f you're reading this sentence, congratulations on not judging this band by its, ah, unorthodox name. Common knowledge as it is that around 99.44% of all band names suck outright; this Sacramento duo's moniker is particularly egregious due to its "fraternal" associations. Never having heard the word "hella" before I started college, I quickly associated it with the Greek-housed jackasses who obnoxiously appropriated it as slang for "extremely" or "absolutely." Add that to the spot-on South Park episode where Cartman abuses the term ad nauseam and you've got a piece of linguistic offal I'd never want to associate with anything remotely interesting. But the band's boneheaded name belies the spastic insanity contained within Hold Your Horse Is, a record that ensures Hella will never have to share a bill with similarly named boneheads like Endo, Dope, or Orgy.
Hella builds upon the mathy, explosive unpredictability exemplified by Don Caballero's What Burns Never Returns to exhilarating effect. Several groups have taken up Don Cab's progressive, mind-expanding legacy in the years since their dissolution, including Lightning Bolt, Orthrelm and the Oxes, but I daresay Hella is the most compulsively listenable of the pack. They won't be playing the VMAs anytime soon, but the melodic and rhythmic invention they unleash had me literally singing along. The two of them frequently exercise their ability to alter time signatures and tempos in seconds, and to fill those seconds with as many tapped guitar notes and snare hits as humanly possible.
The album begins with a bleepy Nintendophonic soundtrack that may or may not be sampled from an actual video game. Although it's the only appearance of lo-tech synths on the album, the track serves as strangely appropriate theme music for Hella's ADD-core, for lack of more precise terminology. The first "real" song, "Biblical Violence," packs in maybe three or four tempo/time shifts in its first couple minutes--it's tough to say exactly, since the band's rhythm is so erratic, you could argue that the concept of "time signatures" doesn't even apply to them. In addition to being technically inscrutable, "Violence" flat-out rocks like nothing I've ever heard before (someone please educate me as to these guys' musical forebears!).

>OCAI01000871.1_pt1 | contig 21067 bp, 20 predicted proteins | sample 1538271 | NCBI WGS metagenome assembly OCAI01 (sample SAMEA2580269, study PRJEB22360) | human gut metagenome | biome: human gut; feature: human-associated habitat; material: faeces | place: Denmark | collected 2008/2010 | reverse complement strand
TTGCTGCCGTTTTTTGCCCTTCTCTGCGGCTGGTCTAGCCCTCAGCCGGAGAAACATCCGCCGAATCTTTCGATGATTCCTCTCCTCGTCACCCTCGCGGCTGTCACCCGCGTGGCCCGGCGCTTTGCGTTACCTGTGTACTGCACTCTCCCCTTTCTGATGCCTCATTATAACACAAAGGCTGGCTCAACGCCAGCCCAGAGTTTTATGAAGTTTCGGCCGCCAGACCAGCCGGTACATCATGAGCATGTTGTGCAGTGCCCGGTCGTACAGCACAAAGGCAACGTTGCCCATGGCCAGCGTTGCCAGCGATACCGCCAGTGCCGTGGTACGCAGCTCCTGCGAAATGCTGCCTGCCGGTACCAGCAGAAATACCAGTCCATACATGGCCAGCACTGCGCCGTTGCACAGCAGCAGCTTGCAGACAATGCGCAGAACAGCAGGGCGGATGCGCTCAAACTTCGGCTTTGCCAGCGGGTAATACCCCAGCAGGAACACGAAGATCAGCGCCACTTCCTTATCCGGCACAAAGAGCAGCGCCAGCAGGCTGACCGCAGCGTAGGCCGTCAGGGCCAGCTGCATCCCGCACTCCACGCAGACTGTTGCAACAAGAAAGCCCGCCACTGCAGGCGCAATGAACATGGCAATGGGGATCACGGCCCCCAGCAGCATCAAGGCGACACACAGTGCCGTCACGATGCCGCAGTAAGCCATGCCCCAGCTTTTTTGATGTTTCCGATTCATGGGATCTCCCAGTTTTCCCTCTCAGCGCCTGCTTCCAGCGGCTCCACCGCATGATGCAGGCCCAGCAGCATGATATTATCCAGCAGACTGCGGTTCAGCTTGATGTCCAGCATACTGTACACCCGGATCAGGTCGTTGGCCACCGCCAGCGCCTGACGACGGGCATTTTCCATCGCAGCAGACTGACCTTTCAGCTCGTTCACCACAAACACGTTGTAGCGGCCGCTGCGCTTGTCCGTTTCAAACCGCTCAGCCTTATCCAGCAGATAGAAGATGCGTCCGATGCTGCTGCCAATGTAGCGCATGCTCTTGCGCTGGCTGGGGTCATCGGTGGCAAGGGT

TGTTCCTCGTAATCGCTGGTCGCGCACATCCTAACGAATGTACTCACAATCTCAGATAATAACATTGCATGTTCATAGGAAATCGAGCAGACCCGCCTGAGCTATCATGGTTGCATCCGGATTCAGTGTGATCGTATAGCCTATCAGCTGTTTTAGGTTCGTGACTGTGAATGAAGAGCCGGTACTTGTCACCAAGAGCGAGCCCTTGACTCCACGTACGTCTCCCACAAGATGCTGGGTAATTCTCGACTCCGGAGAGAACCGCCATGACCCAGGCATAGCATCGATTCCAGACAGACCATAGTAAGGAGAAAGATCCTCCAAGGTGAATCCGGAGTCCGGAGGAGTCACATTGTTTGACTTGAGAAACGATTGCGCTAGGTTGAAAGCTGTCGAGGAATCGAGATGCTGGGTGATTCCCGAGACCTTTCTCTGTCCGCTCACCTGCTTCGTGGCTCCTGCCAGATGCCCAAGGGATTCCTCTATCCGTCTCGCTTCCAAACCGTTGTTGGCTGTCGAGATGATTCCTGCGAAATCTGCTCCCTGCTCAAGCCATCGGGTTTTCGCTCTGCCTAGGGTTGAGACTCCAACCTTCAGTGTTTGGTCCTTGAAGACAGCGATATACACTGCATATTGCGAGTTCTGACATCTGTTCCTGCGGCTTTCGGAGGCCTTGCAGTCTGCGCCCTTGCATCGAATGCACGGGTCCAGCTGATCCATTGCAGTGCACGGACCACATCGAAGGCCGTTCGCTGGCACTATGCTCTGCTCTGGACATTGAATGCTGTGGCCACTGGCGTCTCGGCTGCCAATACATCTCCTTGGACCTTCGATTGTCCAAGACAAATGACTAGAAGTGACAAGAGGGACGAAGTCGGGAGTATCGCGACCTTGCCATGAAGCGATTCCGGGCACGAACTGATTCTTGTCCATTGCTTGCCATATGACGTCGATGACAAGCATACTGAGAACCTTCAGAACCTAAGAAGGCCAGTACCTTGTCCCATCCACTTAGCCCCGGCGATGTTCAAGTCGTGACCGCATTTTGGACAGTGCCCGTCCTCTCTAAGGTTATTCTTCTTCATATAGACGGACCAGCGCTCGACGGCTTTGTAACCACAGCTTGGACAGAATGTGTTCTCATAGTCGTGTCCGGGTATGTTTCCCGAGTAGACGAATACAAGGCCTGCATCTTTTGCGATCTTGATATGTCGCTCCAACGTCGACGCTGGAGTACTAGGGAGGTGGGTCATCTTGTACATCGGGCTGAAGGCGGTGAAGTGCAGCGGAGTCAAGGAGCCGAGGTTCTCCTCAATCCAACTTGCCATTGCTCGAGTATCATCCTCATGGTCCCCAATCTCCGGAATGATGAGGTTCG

The other trick Hella loves besides tapping and machine-gun snare salvos is 50+ bpm changes. I can't cite exact numbers because I'm too lazy to bust out the TI-85, but the intro to "Republic of Rough and Ready" sees the dynamic duo (never has the epithet been more appropriately applied) incorporating a instantaneous bpm shift of at least 50 within a single repeated riff. That's something I can confidently I have never heard in all my years as a math-rock enthusiast.
Hold Your Horse Is continues to redefine obsolete concepts of rhythm, melody and perhaps even music itself throughout its 34-minute running time. The only real disappointment is "Brown Metal," which juxtaposes a static drum pattern against an equally boring chord progression for four minutes. Given its wildly imaginative and volatile neighbors, the tune's inclusion is puzzling and kind of a letdown. But Hella bring it live on everything else, and if they don't change the way you listen to music forever like the packaging says, they'll at least hold your attention hostage when they're on the speakers and turn heads on the radio and on mixtapes. I really don't know how they'll top this record's incredible originality and complexity; the best they could hope for is to prolong the magic with more of their methodical madness.
Reviewed by: Deen Freelon
Reviewed on: 2003-09-01